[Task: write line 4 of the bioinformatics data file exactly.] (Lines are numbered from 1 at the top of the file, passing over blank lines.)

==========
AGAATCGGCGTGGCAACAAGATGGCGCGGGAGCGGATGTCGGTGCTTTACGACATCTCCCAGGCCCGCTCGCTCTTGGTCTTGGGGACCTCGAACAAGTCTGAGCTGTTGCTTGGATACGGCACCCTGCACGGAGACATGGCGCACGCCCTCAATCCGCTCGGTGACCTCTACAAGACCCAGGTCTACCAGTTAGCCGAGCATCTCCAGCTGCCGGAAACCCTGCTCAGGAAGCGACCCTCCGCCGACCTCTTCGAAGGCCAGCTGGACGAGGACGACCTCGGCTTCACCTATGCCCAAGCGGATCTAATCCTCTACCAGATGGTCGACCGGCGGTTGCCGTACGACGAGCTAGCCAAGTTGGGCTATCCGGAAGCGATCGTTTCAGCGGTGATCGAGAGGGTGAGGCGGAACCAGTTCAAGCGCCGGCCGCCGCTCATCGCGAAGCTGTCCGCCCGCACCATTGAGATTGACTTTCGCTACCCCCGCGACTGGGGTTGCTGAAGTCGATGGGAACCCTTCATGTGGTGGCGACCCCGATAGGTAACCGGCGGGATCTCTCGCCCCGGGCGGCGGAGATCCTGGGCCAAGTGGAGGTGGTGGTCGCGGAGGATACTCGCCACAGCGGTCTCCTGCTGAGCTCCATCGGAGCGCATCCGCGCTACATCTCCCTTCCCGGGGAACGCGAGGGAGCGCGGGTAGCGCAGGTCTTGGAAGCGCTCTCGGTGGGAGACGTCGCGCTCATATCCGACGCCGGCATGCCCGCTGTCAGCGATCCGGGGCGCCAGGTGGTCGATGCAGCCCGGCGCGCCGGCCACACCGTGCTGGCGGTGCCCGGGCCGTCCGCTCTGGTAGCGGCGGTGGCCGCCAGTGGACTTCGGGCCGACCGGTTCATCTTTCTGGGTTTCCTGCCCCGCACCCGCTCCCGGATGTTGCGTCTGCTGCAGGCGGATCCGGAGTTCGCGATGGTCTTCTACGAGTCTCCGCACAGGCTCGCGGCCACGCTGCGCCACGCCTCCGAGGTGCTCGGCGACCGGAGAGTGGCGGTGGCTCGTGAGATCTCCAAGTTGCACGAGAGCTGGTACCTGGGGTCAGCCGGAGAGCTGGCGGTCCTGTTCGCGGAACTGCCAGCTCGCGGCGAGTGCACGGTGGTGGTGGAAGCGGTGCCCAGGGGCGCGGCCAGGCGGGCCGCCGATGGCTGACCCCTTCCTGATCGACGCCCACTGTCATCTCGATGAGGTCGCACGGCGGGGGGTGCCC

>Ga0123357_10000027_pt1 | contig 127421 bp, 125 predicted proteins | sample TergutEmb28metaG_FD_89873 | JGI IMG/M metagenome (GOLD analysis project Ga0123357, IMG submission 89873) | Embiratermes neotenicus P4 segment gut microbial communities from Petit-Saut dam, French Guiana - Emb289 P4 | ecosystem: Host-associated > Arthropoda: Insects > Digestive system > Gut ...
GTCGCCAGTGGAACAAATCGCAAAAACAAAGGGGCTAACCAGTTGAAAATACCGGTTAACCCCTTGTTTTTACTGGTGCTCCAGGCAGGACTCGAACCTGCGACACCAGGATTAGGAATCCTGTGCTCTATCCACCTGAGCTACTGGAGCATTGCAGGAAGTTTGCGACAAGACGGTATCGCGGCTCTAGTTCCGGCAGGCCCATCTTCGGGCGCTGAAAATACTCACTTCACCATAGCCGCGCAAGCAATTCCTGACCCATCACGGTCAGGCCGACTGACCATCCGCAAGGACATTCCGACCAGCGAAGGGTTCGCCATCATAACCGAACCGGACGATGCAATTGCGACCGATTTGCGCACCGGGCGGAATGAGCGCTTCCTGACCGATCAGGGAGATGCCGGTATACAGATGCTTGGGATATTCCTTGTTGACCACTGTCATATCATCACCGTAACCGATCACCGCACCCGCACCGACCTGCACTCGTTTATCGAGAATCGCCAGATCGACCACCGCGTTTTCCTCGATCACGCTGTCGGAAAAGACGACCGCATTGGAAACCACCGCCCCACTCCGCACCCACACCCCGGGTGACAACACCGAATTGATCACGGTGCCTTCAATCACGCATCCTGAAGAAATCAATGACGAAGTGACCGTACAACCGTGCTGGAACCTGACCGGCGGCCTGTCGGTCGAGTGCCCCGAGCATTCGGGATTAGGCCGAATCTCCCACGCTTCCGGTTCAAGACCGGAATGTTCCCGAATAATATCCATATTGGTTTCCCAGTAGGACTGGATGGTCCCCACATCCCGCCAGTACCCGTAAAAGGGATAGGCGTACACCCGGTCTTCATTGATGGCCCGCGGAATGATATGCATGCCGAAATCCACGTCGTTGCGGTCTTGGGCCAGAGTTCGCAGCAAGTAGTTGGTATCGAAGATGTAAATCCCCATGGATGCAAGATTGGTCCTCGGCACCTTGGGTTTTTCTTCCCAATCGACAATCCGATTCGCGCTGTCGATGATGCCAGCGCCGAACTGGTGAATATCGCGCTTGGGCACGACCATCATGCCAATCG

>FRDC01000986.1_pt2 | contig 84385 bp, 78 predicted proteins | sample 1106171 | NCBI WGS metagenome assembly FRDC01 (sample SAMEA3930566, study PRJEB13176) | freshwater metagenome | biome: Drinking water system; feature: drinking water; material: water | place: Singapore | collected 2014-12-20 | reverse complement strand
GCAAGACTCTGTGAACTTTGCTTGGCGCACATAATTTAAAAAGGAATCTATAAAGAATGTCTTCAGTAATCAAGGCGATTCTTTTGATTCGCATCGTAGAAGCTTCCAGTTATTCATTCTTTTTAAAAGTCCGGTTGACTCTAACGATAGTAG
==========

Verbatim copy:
>FRDC01000986.1_pt2 | contig 84385 bp, 78 predicted proteins | sample 1106171 | NCBI WGS metagenome assembly FRDC01 (sample SAMEA3930566, study PRJEB13176) | freshwater metagenome | biome: Drinking water system; feature: drinking water; material: water | place: Singapore | collected 2014-12-20 | reverse complement strand